Given that Big Pharma executives are mostly visible monsters with fangs and horns, they usually avoid the spotlight. But after raising the cost of a life-saving pill by 5,000 percent, Turing CEO Martin Shkreli is loudly telling the world to fuck off.
Only a bad guy from Captain Planet could come up with a more brazenly amoral business scheme: Turing Pharmaceuticals purchased the rights to Daraprim, a 62-year-old drug used to treat toxoplasmosis, a parasitic affliction that affects tens of millions in the U.S. alone. Daraprim is particularly important for AIDS and cancer patients, whose weakened immune systems are ravaged by toxoplasmosis. Shkreli has now directly, intentionally switched the drug from affordable to insanely out of reach, Healio reports:
Since its acquisition, the price of pyrimethamine has increased from $13.50 per tablet to $750 per tablet, according to IDSA and HIVMA. In an open letter to Turing, the organizations urged the pharmaceutical company to revise its pricing strategy for the generic medication.
“Under the current pricing structure, it is estimated that the annual cost of treatment for toxoplasmosis, for the pyrimethamine component alone, will be $336,000 for patients who weigh less than 60 kg and $634,500 for patients who weigh more than 60 kg,” they wrote. “This cost is unjustifiable for the medically vulnerable patient population in need of this medication and unsustainable for the health care system.”
Shkreli isn’t just a regular, run-of-the-mill pharmaceutical industry monster. He’s a monster who used to work (of course) in finance, a former hedge funder accused of having tried to manipulate FDA regulations on drug companies whose stocks he was shorting. He was forced out of the last drug company he started, which is now suing him for $65 million. He’s also a probable charlatan who has claimed to have invented his own pharmaceuticals, despite his lack of any medical or scientific education.
(Shkreli is able to do price-gouge a generic drug by exploiting a few FDA loopholes that give companies exclusive licensing rights to certain older drugs, and allow them to deny other companies the access to those drugs needed to prove that a generic alternative is chemically identical.)
Rothenberg defended Daraprim’s price, saying that the company will use the money it makes from sales to further research treatments for toxoplasmosis. They also plan to invest in marketing and education tools to make people more aware of the disease.
This could also be phrased as “attempting to grow the size of the potential market for this suddenly much more profitable drug.”
Rather than hide and count his blood money, Shkreli is conducting a social media blitz. He spent much of last night bickering with John Carroll, a science writer who runs a pharma news website and has been critical of Shkreli for pulling a nearly identical price-gouging stunt at his last company.
@JohnCFierce just a bad journalist who doesn't check facts or think logically.— Martin Shkreli (@MartinShkreli) September 20, 2015
@JohnCFierce I think engaging you would make your head spin. You still have to learn how to read SEC filings, after all.— Martin Shkreli (@MartinShkreli) September 20, 2015
@JohnCFierce No one is reading this. There are no "folks". You are irrelevant.— Martin Shkreli (@MartinShkreli) September 20, 2015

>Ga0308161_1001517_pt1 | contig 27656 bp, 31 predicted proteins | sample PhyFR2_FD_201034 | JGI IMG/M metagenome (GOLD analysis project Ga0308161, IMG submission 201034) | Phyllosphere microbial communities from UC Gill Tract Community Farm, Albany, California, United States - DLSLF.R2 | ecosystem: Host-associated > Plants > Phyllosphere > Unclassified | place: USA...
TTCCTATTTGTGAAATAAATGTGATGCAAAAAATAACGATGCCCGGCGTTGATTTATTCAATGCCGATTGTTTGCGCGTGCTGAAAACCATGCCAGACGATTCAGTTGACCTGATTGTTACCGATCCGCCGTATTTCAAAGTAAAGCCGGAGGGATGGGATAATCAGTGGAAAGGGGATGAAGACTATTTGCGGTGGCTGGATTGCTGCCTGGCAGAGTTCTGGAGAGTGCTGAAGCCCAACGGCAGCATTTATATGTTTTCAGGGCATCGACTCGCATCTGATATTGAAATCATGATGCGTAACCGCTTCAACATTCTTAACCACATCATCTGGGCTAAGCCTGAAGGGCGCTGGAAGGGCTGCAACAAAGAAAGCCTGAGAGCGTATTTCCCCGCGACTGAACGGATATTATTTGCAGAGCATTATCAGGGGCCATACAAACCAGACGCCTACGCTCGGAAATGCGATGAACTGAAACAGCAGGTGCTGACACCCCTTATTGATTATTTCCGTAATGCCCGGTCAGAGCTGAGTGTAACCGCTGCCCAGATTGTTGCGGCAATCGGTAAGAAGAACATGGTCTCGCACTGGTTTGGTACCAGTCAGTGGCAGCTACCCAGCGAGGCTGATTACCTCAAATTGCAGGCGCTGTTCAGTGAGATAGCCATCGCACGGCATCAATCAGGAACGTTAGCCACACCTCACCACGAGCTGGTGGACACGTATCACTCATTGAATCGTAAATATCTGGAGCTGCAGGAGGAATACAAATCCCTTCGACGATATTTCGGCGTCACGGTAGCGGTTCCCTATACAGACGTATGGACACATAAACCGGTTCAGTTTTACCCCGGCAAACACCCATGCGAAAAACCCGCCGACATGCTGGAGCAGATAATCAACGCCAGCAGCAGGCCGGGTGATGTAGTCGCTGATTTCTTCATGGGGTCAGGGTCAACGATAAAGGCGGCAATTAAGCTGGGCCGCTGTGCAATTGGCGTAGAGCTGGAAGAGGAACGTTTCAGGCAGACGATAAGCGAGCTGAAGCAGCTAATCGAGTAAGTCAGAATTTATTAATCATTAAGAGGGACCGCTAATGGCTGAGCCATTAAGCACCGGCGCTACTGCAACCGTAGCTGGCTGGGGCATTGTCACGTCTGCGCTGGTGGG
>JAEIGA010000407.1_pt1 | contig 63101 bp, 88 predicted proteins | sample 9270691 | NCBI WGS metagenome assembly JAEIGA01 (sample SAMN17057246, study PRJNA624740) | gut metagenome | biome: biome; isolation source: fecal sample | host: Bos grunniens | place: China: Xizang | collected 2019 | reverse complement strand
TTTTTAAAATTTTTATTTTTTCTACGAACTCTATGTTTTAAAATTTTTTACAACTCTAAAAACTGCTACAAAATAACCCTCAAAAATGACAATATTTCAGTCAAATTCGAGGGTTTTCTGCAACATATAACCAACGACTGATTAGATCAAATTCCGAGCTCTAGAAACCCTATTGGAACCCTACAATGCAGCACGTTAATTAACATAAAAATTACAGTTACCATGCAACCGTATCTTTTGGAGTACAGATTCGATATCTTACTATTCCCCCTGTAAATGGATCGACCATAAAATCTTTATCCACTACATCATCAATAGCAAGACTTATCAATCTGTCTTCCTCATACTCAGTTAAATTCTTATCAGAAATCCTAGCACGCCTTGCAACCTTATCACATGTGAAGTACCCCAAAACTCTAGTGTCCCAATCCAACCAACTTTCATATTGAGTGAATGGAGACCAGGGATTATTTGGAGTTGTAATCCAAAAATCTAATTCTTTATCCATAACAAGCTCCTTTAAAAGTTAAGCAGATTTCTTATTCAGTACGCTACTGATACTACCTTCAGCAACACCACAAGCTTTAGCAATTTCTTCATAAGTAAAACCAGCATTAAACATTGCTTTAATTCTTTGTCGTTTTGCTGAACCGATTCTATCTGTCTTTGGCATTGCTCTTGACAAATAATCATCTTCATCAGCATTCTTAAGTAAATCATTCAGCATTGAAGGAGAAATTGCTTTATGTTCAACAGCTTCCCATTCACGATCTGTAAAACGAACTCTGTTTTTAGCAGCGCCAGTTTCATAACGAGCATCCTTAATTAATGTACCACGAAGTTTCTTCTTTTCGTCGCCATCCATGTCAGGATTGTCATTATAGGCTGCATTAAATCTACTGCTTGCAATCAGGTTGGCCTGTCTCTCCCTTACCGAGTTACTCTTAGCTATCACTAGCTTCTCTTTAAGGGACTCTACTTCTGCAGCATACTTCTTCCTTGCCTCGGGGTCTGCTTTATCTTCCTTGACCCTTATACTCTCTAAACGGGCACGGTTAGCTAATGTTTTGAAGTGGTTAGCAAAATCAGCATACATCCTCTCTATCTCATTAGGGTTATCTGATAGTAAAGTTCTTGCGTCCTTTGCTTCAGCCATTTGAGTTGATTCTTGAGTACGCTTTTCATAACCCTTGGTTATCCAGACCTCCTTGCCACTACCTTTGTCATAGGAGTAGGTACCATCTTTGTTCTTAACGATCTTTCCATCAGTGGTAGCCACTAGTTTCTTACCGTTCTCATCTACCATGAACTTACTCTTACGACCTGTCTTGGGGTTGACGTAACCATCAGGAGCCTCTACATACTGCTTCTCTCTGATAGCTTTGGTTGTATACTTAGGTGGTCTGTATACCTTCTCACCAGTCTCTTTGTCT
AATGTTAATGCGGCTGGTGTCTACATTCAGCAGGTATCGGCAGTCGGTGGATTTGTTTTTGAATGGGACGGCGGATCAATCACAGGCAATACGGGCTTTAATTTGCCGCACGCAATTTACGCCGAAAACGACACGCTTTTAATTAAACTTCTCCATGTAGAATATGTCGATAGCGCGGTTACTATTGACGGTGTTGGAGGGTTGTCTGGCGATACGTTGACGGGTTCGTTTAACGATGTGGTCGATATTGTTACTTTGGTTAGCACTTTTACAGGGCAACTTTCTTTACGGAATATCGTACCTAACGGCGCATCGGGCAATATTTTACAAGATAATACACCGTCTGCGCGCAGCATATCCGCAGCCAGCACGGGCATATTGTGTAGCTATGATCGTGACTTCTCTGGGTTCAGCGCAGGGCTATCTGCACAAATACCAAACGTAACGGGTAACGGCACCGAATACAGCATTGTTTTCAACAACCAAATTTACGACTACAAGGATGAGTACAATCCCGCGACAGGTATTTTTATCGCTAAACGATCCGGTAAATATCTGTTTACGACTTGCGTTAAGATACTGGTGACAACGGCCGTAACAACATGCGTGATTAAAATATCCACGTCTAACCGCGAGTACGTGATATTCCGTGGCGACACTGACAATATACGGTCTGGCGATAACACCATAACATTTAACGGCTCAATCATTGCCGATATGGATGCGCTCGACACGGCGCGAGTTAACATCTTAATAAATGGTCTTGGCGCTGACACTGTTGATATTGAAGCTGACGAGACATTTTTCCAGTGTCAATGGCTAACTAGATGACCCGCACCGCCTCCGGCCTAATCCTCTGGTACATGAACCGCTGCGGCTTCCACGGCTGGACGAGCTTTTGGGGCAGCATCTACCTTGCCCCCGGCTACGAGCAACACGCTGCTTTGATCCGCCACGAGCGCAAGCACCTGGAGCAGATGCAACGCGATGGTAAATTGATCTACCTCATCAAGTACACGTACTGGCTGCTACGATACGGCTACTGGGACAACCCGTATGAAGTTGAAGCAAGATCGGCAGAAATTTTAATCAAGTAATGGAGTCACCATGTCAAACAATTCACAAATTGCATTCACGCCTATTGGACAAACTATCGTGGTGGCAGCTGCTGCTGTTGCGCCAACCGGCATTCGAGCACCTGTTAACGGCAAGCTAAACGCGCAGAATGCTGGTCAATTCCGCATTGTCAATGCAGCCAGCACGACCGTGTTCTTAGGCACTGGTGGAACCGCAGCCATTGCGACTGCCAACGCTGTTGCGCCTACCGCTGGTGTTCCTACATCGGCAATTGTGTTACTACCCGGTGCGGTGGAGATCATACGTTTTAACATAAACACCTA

@JohnCFierce You are such a moron.— Martin Shkreli (@MartinShkreli) September 20, 2015
And it’s not just journalists. Shkreli’s also sparring with pretty much anyone who criticizes his obscene business practices:
@exophrenologist what if it wasn't priced fairly to begin with... Mind blown?!— Martin Shkreli (@MartinShkreli) September 20, 2015
Here he is accusing a guy with 25 followers of having no life:
@AdamR_93 I don't think you have the facts though. Seems you are pulling this frustration from other parts of your life maybe?— Martin Shkreli (@MartinShkreli) September 20, 2015
The man is relentless. He cannot be daunted:
He’s also taken to Reddit to directly engage with people who hate his guts (a suicide mission if there ever was one):
“This was a strangely inexpensive drug.”
This is not the first time that Shkreli’s combined love of parasitical rent-seeking and social media engagement have landed him in hot water. At his last company, Retrophin, shareholders were furious when Shrkeli appeared to tweet hints about company acquisitions before they were officially announced.
More recently, three alias Twitter accounts were found to be under the control of unidentified Retrophin employees, according to people familiar with the situation. The link was found after the IP address of one of the alias Twitter accounts matched the IP address of Retrophin’s headquarters.
Ironically, Shkreli’s insistence on trolling anyone who contacts him will probably do little but “make people more aware” of how grotesque the whole pharmaceutical industry is, and how insane our drug pricing system is compared to the drug pricing in every other wealthy nation. The attention Shkreli has attracted has already prompted Hillary Clinton to tweet her objection to the news, immediately causing a dip in the NASDAQ biotech index:
There appears to be real fear on the part of Big Pharma that the utter shamelessness of this incredibly hatable greedhead could ruin the racket for the respectable and mostly anonymous greedheads in the rest of the industry.
In case you need any more help making a decision about Martin Shkreli and Turing Pharmaceuticals, here is a photo of Martin Shkreli posted by Martin Shkreli: